Once in New England, he burst onto the field and played the way the way people were used to seeing.
His presence in the Patriots' unbeaten regular season team was one of for the ages, and he continued to play great football until being released early this season.
The Colts had issues at the end of Marshall Faulk's days in Indianapolis and decided to move on without him.
In 1999, the Colts sent Faulk to St. Louis in exchange for second and fifth-round picks in the upcoming Draft.
The Colts selected linebacker Mike Peterson and defensive end Brad Scioli with the selections but also drafted running back Edgerrin James in the first round to replace Faulk.
James was a great player in Indianapolis but never helped them win a Super Bowl. While Faulk went to St. Louis and continued a Hall of Fame career as part of the "Greatest Show On Turf".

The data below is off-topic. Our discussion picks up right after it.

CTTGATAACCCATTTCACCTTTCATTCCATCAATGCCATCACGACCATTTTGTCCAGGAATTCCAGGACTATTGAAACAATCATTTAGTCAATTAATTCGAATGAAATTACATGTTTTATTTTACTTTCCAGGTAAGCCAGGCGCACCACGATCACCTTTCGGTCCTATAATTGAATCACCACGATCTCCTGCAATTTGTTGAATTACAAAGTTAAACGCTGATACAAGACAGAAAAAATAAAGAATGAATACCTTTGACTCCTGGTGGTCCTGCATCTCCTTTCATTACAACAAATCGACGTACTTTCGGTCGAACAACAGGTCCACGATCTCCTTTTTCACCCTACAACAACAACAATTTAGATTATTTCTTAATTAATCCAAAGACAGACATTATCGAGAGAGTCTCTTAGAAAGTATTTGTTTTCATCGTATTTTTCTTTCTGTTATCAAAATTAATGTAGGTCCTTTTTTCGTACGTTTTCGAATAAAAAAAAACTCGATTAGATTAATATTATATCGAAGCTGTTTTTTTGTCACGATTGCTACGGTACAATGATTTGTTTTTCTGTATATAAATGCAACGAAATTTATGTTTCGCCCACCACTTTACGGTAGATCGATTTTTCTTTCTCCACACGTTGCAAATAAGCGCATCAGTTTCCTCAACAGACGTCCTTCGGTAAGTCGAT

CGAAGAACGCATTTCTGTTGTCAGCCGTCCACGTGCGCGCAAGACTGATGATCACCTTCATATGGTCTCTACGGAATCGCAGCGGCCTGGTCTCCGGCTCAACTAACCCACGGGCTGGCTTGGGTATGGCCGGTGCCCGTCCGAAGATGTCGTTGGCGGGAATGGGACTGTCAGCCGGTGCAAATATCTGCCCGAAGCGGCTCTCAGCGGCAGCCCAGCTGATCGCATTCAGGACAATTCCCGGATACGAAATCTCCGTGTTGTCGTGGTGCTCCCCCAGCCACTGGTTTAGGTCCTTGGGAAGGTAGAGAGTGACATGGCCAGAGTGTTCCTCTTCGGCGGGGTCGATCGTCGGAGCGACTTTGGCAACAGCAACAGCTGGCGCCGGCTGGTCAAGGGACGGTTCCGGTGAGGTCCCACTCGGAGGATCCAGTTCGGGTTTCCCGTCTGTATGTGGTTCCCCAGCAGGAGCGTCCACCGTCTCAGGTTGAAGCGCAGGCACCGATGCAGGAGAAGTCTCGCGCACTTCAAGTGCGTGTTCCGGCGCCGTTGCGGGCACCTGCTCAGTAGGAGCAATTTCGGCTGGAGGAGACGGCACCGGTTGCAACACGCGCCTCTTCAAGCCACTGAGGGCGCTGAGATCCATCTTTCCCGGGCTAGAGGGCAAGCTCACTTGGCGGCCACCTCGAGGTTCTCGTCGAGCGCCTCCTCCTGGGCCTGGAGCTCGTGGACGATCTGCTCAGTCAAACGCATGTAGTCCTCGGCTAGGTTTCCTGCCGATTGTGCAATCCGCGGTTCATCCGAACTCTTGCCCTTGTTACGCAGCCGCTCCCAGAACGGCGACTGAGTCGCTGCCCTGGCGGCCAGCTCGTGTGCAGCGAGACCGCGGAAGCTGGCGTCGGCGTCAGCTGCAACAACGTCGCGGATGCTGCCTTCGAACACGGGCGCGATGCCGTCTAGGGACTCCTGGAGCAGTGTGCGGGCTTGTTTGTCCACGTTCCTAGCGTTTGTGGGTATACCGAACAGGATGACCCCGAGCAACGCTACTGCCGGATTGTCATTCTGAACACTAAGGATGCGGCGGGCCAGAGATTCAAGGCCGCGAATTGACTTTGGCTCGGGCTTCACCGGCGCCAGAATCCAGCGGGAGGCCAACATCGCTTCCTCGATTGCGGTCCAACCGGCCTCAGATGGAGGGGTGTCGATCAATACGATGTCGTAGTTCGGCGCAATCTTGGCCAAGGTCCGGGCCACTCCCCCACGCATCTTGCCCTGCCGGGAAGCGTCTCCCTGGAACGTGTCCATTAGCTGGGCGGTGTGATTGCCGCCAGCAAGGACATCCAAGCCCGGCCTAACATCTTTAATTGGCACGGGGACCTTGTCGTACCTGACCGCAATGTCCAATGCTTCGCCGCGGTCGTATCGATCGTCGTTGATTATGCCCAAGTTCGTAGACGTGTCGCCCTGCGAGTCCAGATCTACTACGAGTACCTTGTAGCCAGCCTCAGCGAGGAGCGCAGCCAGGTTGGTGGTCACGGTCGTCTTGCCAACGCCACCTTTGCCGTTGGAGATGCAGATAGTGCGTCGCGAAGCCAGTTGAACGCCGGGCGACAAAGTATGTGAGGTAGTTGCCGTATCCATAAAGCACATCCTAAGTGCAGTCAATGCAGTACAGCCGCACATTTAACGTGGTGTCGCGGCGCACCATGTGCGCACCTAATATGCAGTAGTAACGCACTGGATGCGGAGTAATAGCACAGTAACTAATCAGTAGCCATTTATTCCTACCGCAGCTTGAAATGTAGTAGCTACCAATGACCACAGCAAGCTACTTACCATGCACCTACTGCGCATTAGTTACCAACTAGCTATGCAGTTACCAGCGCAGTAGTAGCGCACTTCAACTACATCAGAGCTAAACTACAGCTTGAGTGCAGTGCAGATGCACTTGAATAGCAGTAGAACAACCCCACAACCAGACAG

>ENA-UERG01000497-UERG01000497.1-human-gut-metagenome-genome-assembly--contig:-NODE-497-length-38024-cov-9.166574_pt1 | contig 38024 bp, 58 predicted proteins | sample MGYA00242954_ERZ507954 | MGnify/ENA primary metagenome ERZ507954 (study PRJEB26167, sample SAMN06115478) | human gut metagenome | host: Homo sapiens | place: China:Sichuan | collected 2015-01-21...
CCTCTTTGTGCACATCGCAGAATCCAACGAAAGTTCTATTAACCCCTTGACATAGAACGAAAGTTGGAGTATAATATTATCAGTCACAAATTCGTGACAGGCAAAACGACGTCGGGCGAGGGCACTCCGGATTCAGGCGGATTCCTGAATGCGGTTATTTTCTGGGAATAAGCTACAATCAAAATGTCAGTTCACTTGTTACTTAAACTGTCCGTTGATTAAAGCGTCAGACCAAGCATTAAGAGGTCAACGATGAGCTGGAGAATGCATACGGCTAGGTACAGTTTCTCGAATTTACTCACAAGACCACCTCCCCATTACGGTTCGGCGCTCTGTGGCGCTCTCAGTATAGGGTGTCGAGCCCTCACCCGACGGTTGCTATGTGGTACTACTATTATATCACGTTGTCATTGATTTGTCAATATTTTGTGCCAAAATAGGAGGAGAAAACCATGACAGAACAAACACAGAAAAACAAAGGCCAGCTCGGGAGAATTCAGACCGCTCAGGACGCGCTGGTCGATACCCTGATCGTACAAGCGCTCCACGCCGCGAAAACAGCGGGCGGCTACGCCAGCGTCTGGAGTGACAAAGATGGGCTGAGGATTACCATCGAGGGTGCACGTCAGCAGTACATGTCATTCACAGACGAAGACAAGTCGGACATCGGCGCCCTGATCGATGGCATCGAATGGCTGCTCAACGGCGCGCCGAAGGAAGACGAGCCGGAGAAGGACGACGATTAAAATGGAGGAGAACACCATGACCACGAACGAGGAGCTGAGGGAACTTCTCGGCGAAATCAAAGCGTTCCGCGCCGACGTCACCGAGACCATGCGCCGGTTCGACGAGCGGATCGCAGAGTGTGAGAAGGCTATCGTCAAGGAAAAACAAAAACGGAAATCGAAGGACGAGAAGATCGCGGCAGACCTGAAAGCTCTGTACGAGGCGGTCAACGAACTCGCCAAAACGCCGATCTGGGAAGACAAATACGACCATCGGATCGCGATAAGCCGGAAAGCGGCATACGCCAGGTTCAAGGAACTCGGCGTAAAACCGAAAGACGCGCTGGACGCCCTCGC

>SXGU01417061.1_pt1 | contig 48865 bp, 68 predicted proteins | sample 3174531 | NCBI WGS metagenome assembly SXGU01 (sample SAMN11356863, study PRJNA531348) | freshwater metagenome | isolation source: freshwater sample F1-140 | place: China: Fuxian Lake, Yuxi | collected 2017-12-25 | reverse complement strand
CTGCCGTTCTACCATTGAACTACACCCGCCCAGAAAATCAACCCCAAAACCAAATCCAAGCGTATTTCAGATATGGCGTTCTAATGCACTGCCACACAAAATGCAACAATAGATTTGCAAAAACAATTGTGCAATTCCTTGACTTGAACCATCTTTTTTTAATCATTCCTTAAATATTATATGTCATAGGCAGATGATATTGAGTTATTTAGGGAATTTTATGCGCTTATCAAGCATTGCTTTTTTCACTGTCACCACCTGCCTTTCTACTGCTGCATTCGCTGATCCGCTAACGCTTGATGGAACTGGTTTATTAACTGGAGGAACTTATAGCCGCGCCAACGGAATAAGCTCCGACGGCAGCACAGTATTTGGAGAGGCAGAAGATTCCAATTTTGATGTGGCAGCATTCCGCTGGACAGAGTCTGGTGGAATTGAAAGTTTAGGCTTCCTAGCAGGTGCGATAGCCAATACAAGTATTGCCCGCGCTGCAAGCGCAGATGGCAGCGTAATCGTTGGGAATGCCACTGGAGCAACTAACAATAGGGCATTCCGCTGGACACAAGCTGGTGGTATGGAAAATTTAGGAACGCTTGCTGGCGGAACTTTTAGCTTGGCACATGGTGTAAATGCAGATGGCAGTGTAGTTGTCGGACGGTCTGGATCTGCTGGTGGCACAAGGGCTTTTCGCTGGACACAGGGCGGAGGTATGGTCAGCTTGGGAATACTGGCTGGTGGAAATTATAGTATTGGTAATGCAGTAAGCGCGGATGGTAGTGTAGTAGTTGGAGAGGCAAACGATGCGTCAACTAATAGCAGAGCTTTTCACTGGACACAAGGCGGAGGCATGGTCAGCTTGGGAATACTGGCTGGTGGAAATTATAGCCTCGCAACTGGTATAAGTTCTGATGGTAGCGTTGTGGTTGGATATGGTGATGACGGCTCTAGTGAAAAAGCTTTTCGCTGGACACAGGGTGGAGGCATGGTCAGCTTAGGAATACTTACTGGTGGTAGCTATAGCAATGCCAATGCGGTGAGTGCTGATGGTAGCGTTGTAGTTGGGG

The Rams reached two Super Bowls, winning one at the end of 1999 season.
The addition of James helped ease things over, but losing a Hall of Fame rusher for second and fifth round-picks is a mistake.
Steve Young wasted some time in the USFL before being picked up the Tampa Bay Buccaneers in the 1985 Supplemental Draft.
He was not particularly good in Tampa, going 3-16 as a starter, and was traded to San Francisco in 1987 for second and fourth-round picks and a backup role to Joe Montana.
The Bucs drafted linebacker Winston Moss and wide receiver Bruce Hill while Young waited his turn behind the game's greatest quarterback before creating his own legend.
Six NFL passing titles, a Super Bowl MVP award and Hall of Fame induction later, Steve Young is one of the best quarterbacks to ever play the game.